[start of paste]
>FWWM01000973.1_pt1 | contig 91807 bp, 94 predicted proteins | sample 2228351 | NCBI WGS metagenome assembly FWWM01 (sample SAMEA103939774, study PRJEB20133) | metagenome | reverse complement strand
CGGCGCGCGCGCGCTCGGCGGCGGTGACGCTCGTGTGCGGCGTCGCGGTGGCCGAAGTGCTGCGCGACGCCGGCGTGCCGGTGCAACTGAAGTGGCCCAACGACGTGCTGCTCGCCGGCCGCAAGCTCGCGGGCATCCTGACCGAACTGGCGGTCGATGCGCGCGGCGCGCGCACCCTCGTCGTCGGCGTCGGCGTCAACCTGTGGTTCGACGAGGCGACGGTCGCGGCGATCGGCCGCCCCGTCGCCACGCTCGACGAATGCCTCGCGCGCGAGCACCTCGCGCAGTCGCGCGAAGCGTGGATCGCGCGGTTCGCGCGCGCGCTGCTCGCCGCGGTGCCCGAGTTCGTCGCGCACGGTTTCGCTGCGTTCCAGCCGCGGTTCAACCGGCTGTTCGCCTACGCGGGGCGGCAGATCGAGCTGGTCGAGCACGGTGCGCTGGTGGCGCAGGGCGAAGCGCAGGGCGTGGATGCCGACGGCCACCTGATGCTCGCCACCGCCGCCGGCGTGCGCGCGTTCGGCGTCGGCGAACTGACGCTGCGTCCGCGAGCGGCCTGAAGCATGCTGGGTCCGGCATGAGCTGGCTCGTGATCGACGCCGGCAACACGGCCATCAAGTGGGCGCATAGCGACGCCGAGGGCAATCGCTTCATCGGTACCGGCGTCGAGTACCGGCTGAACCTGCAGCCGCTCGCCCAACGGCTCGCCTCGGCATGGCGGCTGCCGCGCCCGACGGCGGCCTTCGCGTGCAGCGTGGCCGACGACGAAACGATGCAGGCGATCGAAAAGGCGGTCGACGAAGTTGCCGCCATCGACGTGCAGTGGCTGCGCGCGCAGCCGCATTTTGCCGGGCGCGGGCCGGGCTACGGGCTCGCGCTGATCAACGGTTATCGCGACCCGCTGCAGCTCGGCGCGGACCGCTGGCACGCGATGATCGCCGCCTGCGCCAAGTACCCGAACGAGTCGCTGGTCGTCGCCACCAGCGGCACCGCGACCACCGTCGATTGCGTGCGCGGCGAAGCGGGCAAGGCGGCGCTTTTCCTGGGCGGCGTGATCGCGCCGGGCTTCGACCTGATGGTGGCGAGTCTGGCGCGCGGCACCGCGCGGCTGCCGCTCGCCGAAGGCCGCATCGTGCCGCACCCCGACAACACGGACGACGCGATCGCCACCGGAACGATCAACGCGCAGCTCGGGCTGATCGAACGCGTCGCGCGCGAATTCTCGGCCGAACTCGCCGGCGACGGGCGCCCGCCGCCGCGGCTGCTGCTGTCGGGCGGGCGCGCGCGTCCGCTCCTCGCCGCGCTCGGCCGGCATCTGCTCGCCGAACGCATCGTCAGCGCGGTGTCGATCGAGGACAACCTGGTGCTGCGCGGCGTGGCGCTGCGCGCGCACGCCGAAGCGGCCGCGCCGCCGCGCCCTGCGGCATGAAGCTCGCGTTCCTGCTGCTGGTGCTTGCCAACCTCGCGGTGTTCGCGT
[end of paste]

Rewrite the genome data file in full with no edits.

>FWWM01000973.1_pt1 | contig 91807 bp, 94 predicted proteins | sample 2228351 | NCBI WGS metagenome assembly FWWM01 (sample SAMEA103939774, study PRJEB20133) | metagenome | reverse complement strand
CGGCGCGCGCGCGCTCGGCGGCGGTGACGCTCGTGTGCGGCGTCGCGGTGGCCGAAGTGCTGCGCGACGCCGGCGTGCCGGTGCAACTGAAGTGGCCCAACGACGTGCTGCTCGCCGGCCGCAAGCTCGCGGGCATCCTGACCGAACTGGCGGTCGATGCGCGCGGCGCGCGCACCCTCGTCGTCGGCGTCGGCGTCAACCTGTGGTTCGACGAGGCGACGGTCGCGGCGATCGGCCGCCCCGTCGCCACGCTCGACGAATGCCTCGCGCGCGAGCACCTCGCGCAGTCGCGCGAAGCGTGGATCGCGCGGTTCGCGCGCGCGCTGCTCGCCGCGGTGCCCGAGTTCGTCGCGCACGGTTTCGCTGCGTTCCAGCCGCGGTTCAACCGGCTGTTCGCCTACGCGGGGCGGCAGATCGAGCTGGTCGAGCACGGTGCGCTGGTGGCGCAGGGCGAAGCGCAGGGCGTGGATGCCGACGGCCACCTGATGCTCGCCACCGCCGCCGGCGTGCGCGCGTTCGGCGTCGGCGAACTGACGCTGCGTCCGCGAGCGGCCTGAAGCATGCTGGGTCCGGCATGAGCTGGCTCGTGATCGACGCCGGCAACACGGCCATCAAGTGGGCGCATAGCGACGCCGAGGGCAATCGCTTCATCGGTACCGGCGTCGAGTACCGGCTGAACCTGCAGCCGCTCGCCCAACGGCTCGCCTCGGCATGGCGGCTGCCGCGCCCGACGGCGGCCTTCGCGTGCAGCGTGGCCGACGACGAAACGATGCAGGCGATCGAAAAGGCGGTCGACGAAGTTGCCGCCATCGACGTGCAGTGGCTGCGCGCGCAGCCGCATTTTGCCGGGCGCGGGCCGGGCTACGGGCTCGCGCTGATCAACGGTTATCGCGACCCGCTGCAGCTCGGCGCGGACCGCTGGCACGCGATGATCGCCGCCTGCGCCAAGTACCCGAACGAGTCGCTGGTCGTCGCCACCAGCGGCACCGCGACCACCGTCGATTGCGTGCGCGGCGAAGCGGGCAAGGCGGCGCTTTTCCTGGGCGGCGTGATCGCGCCGGGCTTCGACCTGATGGTGGCGAGTCTGGCGCGCGGCACCGCGCGGCTGCCGCTCGCCGAAGGCCGCATCGTGCCGCACCCCGACAACACGGACGACGCGATCGCCACCGGAACGATCAACGCGCAGCTCGGGCTGATCGAACGCGTCGCGCGCGAATTCTCGGCCGAACTCGCCGGCGACGGGCGCCCGCCGCCGCGGCTGCTGCTGTCGGGCGGGCGCGCGCGTCCGCTCCTCGCCGCGCTCGGCCGGCATCTGCTCGCCGAACGCATCGTCAGCGCGGTGTCGATCGAGGACAACCTGGTGCTGCGCGGCGTGGCGCTGCGCGCGCACGCCGAAGCGGCCGCGCCGCCGCGCCCTGCGGCATGAAGCTCGCGTTCCTGCTGCTGGTGCTTGCCAACCTCGCGGTGTTCGCGT